A native speaker who only just specified that there are exactly two agreements wouldn't use "all" to refer to them; he'd use "both". I.e.
Are these two agreements both right?
Are both these agreements right?
And even then, I'm not sure he'd use the word right in this case. Perhaps correct, or valid, or complete, or legal, or whatever suits the context — the point is, right is unlikely to be used because it would raise the question, right about what?
So for these reasons, "all right" quite obviously functions as a single unit here, meaning "fine, acceptable, adequate, satisfactory". There is no ambiguity.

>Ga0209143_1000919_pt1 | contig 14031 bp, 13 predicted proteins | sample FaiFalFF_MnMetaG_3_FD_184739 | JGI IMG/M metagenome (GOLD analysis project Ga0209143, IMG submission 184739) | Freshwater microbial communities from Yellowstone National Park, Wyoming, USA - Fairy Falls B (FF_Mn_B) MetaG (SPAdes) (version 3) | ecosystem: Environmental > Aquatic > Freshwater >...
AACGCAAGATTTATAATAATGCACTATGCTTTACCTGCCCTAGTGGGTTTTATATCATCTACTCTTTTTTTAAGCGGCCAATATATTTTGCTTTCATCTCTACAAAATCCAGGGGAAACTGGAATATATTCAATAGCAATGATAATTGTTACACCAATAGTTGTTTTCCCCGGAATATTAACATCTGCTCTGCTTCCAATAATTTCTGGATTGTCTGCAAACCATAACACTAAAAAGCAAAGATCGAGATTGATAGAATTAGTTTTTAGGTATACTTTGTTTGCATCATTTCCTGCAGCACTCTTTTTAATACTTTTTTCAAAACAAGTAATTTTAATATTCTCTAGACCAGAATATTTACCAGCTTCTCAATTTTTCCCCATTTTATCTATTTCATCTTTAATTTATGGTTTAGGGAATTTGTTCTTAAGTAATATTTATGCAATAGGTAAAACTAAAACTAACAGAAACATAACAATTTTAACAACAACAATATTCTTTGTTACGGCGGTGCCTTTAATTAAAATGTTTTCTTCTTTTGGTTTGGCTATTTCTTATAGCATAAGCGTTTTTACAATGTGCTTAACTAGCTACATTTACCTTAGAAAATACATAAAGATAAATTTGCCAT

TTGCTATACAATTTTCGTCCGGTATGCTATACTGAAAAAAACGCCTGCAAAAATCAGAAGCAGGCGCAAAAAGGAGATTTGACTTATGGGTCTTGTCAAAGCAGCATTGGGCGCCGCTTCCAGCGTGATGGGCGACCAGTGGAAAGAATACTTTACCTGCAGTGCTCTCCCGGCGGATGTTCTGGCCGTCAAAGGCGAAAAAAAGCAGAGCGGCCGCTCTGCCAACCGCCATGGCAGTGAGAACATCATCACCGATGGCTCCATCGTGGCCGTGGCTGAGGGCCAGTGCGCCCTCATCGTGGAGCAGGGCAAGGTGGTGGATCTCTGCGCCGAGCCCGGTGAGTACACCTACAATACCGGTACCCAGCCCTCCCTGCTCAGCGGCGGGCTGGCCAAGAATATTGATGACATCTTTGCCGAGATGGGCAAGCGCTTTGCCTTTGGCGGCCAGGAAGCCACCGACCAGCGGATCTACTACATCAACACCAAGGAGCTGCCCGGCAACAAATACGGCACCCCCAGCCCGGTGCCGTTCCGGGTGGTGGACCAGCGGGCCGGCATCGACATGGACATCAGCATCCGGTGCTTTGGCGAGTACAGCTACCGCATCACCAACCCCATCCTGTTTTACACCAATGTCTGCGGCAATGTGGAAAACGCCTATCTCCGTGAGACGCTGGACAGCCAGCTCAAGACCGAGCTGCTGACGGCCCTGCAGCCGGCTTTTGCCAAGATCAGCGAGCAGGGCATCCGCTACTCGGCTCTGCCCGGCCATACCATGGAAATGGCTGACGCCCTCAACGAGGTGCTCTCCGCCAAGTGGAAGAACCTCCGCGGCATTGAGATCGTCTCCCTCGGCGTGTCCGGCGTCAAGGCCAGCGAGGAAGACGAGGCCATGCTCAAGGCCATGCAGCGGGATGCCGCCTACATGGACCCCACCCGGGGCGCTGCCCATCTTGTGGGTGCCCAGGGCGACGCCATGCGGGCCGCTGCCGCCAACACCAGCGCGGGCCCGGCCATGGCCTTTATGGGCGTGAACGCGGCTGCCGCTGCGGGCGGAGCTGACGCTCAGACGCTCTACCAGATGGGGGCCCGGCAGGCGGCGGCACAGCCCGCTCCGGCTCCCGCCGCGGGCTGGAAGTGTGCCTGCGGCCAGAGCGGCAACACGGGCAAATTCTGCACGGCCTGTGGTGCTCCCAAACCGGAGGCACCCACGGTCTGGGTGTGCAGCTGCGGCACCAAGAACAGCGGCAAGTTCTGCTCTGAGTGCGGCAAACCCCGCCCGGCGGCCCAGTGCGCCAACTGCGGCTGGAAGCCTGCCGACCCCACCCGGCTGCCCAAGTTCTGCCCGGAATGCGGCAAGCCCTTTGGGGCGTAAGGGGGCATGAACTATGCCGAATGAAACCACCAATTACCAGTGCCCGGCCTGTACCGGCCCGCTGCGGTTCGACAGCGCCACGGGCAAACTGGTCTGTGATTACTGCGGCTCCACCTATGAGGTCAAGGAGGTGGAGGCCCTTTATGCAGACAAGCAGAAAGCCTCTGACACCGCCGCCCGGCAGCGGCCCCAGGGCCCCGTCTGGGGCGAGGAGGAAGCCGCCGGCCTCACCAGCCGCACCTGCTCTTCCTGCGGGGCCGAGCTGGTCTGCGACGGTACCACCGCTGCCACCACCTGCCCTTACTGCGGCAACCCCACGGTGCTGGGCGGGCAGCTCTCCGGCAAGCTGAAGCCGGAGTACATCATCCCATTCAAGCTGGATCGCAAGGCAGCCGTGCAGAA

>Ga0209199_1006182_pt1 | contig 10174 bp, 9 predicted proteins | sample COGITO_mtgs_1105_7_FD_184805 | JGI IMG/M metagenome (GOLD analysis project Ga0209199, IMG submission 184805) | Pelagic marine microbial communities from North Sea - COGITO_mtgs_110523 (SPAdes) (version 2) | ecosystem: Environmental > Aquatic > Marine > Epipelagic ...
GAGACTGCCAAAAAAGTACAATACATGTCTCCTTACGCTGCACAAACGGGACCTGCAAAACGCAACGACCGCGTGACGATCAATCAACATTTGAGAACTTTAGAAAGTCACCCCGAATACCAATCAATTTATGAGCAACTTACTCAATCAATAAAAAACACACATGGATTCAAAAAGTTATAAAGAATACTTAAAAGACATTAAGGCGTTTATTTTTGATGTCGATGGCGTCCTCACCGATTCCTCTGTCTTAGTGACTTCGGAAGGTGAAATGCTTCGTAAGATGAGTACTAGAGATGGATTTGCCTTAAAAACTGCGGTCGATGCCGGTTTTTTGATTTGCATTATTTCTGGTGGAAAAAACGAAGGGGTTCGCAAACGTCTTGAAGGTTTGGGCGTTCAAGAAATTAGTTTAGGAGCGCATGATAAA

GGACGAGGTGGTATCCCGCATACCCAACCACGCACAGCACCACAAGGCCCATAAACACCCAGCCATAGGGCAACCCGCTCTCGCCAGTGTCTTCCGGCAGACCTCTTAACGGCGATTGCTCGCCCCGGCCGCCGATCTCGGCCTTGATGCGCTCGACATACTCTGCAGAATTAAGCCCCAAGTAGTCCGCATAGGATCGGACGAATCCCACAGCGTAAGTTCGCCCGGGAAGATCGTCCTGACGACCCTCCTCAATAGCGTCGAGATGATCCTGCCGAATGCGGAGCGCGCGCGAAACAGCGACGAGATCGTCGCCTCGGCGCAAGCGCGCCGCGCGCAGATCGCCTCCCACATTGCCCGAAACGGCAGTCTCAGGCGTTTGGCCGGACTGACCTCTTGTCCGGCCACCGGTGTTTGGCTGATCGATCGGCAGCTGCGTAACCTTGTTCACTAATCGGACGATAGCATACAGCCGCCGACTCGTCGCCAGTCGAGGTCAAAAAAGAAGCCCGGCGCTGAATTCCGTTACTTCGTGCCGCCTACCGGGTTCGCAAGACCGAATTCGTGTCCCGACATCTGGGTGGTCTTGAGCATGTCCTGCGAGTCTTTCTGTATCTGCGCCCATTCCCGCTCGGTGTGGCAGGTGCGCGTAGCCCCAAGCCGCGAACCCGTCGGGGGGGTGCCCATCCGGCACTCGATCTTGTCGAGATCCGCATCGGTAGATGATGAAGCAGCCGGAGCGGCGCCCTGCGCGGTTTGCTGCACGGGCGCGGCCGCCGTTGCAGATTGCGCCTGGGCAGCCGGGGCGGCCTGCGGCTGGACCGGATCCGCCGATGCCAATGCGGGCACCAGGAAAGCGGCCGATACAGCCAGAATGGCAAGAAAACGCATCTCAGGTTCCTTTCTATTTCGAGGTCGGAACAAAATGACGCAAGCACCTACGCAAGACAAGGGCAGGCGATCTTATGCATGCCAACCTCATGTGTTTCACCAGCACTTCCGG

But what if there were more than two agreements? Well, let's see:
Are these agreements all right?
This actually could be construed to be ambiguous; it could mean "are these agreements okay", and it could mean "are all of these agreements right". But again, in the latter case you'd probably use a different adjective and/or move the "all" to the front (like I just did). So syntactically both interpretations would make sense, but semantically the second one would still be more likely.